Resveratrol treatment ameliorated the neuronal autophagy in the hippocampus

A previous study has shown that the expression of LC3-autophagy-associated proteins was significantly increased 24 hours after brain injury [35]; therefore, we assessed the co-localization of NeuN and LC3 by immunofluorescence analysis 24 hours after TBI. Images presented in Figure 4A show that neuronal autophagy occurred after brain trauma, and the co-localization of NeuN and LC3 was significantly increased in the TBI group. Then, we detected proteins expression levels of LC3 II, Beclin-1, and P62 in the hippocampus using Western blot (Fig. 4B, C, Fig. 5). As expected, LC3 II and Beclin-1 were significantly increased in the TBI group compared with the sham group, while resveratrol significantly down-regulated these proteins at 12, 24, and 48 hours after TBI. In addition, P62 protein expression was significantly reduced in the injured hippocampus, while resveratrol treatment restored P62 levels.

Resveratrol treatment reduced the levels of inflammatory factors in the hippocampus

The expression levels of tumor necrosis factor a (TNF-a) and interleukin 1b (IL-1b) in rat hippocampal tissues were detected using Western blot at 12, 24, and 48 hours after brain injury. As shown in Figure 6, the expression of TNF-a and IL-1b were significantly increased in the TBI group when compared with those of the sham group at every time point. Compared with the TBI group, TNF-a and IL-1b were significantly down-regulated at their corresponding times in resveratrol-treated rats. These results suggest that resveratrol can significantly reduce the production of inflammatory cytokines in the hippocampus of rats subjected to TBI.

Resveratrol treatment activated PI3K/Akt/mTOR signaling pathway in the hippocampus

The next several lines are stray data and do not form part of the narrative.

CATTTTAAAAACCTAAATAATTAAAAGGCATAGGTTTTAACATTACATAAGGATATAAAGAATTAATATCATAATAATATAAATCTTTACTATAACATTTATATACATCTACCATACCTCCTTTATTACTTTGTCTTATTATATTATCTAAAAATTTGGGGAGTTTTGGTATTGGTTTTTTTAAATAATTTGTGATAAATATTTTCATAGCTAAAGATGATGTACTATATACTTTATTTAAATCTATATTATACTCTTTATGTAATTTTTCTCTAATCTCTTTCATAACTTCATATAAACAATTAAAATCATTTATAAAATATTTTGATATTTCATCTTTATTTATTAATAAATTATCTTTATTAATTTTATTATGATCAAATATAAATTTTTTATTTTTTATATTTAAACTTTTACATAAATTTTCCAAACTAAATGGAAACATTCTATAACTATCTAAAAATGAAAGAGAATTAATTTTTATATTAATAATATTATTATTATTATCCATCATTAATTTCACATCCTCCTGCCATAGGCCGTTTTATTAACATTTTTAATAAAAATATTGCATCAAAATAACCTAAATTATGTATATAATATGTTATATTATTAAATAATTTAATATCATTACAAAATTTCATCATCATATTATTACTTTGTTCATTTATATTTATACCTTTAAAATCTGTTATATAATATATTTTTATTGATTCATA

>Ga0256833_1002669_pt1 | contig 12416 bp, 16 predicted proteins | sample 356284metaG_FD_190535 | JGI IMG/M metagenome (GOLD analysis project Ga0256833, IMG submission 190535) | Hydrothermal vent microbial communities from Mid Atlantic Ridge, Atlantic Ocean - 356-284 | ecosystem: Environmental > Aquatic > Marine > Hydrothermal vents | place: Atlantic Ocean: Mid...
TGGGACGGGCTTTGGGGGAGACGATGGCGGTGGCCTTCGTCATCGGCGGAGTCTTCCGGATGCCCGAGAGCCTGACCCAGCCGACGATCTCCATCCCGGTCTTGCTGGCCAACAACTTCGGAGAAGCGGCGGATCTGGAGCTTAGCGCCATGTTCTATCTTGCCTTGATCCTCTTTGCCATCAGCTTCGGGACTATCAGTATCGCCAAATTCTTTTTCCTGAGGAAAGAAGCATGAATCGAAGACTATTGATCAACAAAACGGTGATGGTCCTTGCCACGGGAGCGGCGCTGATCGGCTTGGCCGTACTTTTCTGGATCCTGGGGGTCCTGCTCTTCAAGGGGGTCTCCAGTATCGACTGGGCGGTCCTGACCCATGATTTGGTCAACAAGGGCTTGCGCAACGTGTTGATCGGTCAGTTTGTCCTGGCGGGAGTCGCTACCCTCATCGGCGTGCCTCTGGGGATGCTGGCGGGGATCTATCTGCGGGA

Finally, to elucidate the potential effects of resveratrol in ameliorating brain injury, the PI3K/Akt/mTOR signaling pathway in the hippocampus was determined. We detected the phosphorylation levels of PI3K, Akt, and mTOR by using Western blot. The results showed in Figure 7A, compared with the sham group, phosphorylation levels of PI3K, Akt, and mTOR were raised in the TBI group (#p < 0.05 vs. sham group). Interestingly, the expression levels of p-PI3K, p-Akt, and p-mTOR were further increased by resveratrol treatment (Fig. 7B; *p < 0.05 vs. TBI group), which corroborate that the PI3K/Akt/mTOR signaling pathway was activated upon treatment with resveratrol.


Traumatic brain injury is the major cause of disability and death among young individuals in developed countries, and is a predominant medical problem. Therefore, investigation of the pathogenesis of TBI as well as the identification of effective interventions and/or treatments has been a topic of intense scientific output in the field of neuro-medicine. Although some mechanisms of brain injury have been proposed, the mechanical destruction of neurons may lead to a series of pathological events that can potentiate neuronal damage and cell death upon brain injury [25]. Extensive pre-clinical animal research has been conducted to develop effective treatments for TBI. Despite these efforts, no treatment was demonstrated to improve the prognosis of patients with TBI. This may be due to biological differences between animals and humans, and/or pathophysiological differences in patients with severe brain injury. In this regard, studies have demonstrated that resveratrol present neuro-protective proprieties against a variety of diseases, including Parkinson’s disease, Alzheimer’s disease, and Huntington’s disease [32,33].